NJ Commission for the Blind and Visually Impaired Visits Red Cross Braille Volunteers

A book transcribed into Braille at the Red Cross of Northern New Jersey’s Jane Bente Braille Center.

A book transcribed into Braille at the Red Cross Jane Bente Braille Center in Fairfield.

Representatives from the New Jersey Commission for the Blind and Visually Impaired visited Fairfield on April 24 to meet with volunteers from the American Red Cross Jane Bente Braille Center to discuss the importance of Braille transcription.

Commission Executive Director Daniel B. Frye began losing his vision as a child.

Growing up on his grandparents’ tobacco farm in South Carolina, Frye attended the local school for the blind where he was first introduced to Braille. At age 12, Frye read his first book. He pulled his teacher aside and said, “Thank you for giving me access to the library of the world.”

Frye recalls sitting on the steps of his grandparents’ home and exploring the world through Braille transcribed books.

“I went to Italy via Hemingway’s For Whom the Bell Tolls, and then A Fairwell to Arms and The Old Man and the Sea,” said Frye. “And then I got tired of the short, choppy sentences, but that’s how I traveled.”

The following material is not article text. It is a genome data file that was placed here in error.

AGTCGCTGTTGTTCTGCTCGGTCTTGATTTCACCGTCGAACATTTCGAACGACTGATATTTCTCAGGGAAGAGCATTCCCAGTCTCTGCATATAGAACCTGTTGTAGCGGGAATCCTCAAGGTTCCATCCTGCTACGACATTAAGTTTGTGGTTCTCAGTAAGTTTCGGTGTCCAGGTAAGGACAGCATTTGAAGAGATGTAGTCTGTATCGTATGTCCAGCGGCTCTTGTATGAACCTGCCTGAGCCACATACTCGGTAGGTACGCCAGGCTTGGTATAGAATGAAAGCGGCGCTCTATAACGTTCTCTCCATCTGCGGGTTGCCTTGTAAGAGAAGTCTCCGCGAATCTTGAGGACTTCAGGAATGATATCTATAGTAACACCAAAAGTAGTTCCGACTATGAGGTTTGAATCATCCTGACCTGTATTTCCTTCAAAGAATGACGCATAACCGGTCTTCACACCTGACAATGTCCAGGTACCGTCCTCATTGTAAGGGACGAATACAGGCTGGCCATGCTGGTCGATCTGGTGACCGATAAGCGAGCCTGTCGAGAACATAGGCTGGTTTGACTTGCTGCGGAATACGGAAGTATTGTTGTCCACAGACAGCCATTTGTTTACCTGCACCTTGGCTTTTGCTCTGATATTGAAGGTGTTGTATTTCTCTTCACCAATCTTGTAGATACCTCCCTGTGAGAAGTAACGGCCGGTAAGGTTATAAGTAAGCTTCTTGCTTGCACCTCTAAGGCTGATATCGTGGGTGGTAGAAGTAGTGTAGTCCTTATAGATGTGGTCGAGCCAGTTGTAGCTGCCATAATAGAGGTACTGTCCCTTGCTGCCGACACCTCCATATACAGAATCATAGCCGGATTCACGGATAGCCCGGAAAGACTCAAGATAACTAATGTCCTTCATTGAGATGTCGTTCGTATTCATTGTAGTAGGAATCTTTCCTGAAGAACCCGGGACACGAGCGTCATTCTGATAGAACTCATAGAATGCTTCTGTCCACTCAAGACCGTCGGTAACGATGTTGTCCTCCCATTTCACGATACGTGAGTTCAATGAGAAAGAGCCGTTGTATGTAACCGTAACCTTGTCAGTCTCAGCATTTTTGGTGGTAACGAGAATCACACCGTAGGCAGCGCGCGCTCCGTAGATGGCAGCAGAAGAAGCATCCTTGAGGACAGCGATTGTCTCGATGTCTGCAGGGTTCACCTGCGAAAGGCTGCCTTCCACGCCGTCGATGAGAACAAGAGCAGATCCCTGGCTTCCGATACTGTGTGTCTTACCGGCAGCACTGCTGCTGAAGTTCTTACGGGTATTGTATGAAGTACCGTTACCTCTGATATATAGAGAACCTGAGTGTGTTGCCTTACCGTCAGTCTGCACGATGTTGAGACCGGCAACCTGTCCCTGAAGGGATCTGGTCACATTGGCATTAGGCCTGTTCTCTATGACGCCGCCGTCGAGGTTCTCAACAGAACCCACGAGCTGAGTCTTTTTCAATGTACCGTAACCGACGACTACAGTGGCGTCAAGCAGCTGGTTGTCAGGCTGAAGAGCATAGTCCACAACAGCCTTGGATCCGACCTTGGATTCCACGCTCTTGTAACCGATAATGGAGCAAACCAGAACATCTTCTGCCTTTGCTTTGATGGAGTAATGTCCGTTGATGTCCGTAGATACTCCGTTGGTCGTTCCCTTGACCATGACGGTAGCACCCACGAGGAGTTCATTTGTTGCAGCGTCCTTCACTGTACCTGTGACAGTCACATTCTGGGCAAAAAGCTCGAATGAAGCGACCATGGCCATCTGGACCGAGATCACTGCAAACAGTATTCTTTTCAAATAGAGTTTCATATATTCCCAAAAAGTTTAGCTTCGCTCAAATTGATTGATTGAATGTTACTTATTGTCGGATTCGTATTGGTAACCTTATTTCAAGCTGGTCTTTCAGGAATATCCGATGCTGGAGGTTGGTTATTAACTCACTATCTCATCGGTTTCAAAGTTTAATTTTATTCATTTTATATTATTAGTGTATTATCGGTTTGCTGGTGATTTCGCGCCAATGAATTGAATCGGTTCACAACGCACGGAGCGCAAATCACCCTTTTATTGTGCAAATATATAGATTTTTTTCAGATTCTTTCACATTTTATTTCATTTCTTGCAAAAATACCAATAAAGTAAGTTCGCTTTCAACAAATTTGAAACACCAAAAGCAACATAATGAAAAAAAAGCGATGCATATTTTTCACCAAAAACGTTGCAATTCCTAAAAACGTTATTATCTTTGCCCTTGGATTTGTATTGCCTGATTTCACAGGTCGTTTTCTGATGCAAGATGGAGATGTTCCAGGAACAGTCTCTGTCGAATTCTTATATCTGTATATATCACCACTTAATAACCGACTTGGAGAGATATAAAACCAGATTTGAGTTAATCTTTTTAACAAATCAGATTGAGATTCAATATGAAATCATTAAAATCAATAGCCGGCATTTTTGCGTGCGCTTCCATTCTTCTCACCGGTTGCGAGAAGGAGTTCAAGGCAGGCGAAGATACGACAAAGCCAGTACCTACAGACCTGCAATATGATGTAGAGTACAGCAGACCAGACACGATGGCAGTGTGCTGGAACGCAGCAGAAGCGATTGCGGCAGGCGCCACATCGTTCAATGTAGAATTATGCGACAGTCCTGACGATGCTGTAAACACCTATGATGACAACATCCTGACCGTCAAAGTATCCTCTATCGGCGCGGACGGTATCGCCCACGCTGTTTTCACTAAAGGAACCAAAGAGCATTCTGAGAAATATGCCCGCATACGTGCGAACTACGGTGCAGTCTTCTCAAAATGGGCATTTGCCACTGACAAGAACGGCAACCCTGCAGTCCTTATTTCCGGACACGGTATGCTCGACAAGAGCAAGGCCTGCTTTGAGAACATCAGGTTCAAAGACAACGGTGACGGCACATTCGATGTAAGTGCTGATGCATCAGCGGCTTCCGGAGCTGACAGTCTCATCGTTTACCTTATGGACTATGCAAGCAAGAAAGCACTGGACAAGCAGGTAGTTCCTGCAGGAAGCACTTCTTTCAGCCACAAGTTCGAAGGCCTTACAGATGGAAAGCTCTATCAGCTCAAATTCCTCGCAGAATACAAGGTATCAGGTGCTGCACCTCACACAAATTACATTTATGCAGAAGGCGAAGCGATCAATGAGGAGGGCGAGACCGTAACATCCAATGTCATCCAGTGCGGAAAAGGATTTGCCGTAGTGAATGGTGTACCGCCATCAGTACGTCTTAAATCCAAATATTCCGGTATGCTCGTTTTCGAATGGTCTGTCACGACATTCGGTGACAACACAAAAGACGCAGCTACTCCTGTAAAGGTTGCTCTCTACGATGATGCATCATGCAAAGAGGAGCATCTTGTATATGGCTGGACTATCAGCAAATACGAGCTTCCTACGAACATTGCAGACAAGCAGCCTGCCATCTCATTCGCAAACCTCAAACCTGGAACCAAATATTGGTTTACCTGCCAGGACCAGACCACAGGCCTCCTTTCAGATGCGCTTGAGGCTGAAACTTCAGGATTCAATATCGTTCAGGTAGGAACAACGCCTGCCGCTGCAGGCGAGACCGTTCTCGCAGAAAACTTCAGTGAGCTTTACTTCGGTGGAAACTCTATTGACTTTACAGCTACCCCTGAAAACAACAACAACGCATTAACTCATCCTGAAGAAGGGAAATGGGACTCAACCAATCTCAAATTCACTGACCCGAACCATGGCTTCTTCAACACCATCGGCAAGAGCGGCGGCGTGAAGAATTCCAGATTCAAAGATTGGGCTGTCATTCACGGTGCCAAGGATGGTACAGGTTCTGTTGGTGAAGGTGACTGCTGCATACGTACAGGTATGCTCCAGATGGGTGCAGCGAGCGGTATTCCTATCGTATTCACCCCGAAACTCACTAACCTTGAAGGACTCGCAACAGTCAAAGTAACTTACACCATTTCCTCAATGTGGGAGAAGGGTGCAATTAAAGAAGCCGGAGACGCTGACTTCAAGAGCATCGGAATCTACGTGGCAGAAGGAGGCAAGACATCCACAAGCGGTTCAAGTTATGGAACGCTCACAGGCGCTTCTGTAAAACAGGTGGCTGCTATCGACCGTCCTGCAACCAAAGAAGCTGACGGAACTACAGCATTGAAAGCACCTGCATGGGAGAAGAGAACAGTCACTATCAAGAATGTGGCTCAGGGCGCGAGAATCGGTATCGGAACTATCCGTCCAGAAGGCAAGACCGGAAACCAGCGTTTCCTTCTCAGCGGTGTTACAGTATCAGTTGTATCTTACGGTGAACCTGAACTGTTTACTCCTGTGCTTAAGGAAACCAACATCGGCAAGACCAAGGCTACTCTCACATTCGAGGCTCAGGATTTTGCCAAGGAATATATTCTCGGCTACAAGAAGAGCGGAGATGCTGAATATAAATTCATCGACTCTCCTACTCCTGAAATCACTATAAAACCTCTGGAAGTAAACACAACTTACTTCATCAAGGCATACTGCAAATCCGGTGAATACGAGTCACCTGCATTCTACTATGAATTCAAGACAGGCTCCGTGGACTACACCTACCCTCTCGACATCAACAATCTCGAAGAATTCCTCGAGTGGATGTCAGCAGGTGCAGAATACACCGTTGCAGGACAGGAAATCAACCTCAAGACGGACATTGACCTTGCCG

Last year Frye traveled to Italy and credits the literacy he gained through Braille with providing him with confidence and tools necessary to travel.

“You may not have transcribed that book, but someone like you did,” Frye told volunteers. “Someone like you gave me access to a world that was largely unavailable to me without Braille. You open doors, you create opportunities.” 

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Suzanne Landolfi demonstrates how Scientific Notebook can be utilized to transcribe math equations.

While Braille transcription has made literature available to the blind and visually impaired, a high demand exists for math and science books.

Suzanne Landolfi of the New Jersey Commission for the Blind and Visually Impaired, who learned Braille from an instructor at the Red Cross in Tucson, demonstrated how a software program called Scientific Notebook could be utilized to transcribe math equations.

The software allows transcribers who haven’t been trained in the Braille code for math, called Nemeth Code, to transcribe math equations.

The Red Cross North Jersey Region’s Jane Bente Braille Center is the largest remaining volunteer Braille production center in the world. The Center, in partnership with The New Jersey Commission for the Blind and Visually Impaired, provides New Jersey Braille readers (K-12) with all their Braille textbooks. These transcribed books encompass every subject required in the classroom, including math, science, foreign languages and others.

Learn more about the Red Cross Jane Bente Braille Center and find out how you can volunteer.

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